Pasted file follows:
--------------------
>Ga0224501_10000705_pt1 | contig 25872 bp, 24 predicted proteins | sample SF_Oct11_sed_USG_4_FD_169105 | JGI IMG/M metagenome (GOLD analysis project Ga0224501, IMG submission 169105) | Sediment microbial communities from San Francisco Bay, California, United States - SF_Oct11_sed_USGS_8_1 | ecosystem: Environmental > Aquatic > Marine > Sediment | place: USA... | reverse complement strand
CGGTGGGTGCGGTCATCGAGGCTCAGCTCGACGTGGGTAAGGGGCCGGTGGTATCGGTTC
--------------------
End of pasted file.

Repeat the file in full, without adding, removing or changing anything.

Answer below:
>Ga0224501_10000705_pt1 | contig 25872 bp, 24 predicted proteins | sample SF_Oct11_sed_USG_4_FD_169105 | JGI IMG/M metagenome (GOLD analysis project Ga0224501, IMG submission 169105) | Sediment microbial communities from San Francisco Bay, California, United States - SF_Oct11_sed_USGS_8_1 | ecosystem: Environmental > Aquatic > Marine > Sediment | place: USA... | reverse complement strand
CGGTGGGTGCGGTCATCGAGGCTCAGCTCGACGTGGGTAAGGGGCCGGTGGTATCGGTTC